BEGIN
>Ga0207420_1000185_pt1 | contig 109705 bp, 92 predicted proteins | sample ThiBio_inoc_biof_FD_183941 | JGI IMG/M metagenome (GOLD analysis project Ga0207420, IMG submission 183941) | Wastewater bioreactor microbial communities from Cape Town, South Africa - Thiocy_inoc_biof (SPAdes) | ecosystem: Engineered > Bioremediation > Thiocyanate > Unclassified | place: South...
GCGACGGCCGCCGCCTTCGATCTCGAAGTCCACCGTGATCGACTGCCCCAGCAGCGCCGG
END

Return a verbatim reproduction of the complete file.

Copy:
>Ga0207420_1000185_pt1 | contig 109705 bp, 92 predicted proteins | sample ThiBio_inoc_biof_FD_183941 | JGI IMG/M metagenome (GOLD analysis project Ga0207420, IMG submission 183941) | Wastewater bioreactor microbial communities from Cape Town, South Africa - Thiocy_inoc_biof (SPAdes) | ecosystem: Engineered > Bioremediation > Thiocyanate > Unclassified | place: South...
GCGACGGCCGCCGCCTTCGATCTCGAAGTCCACCGTGATCGACTGCCCCAGCAGCGCCGG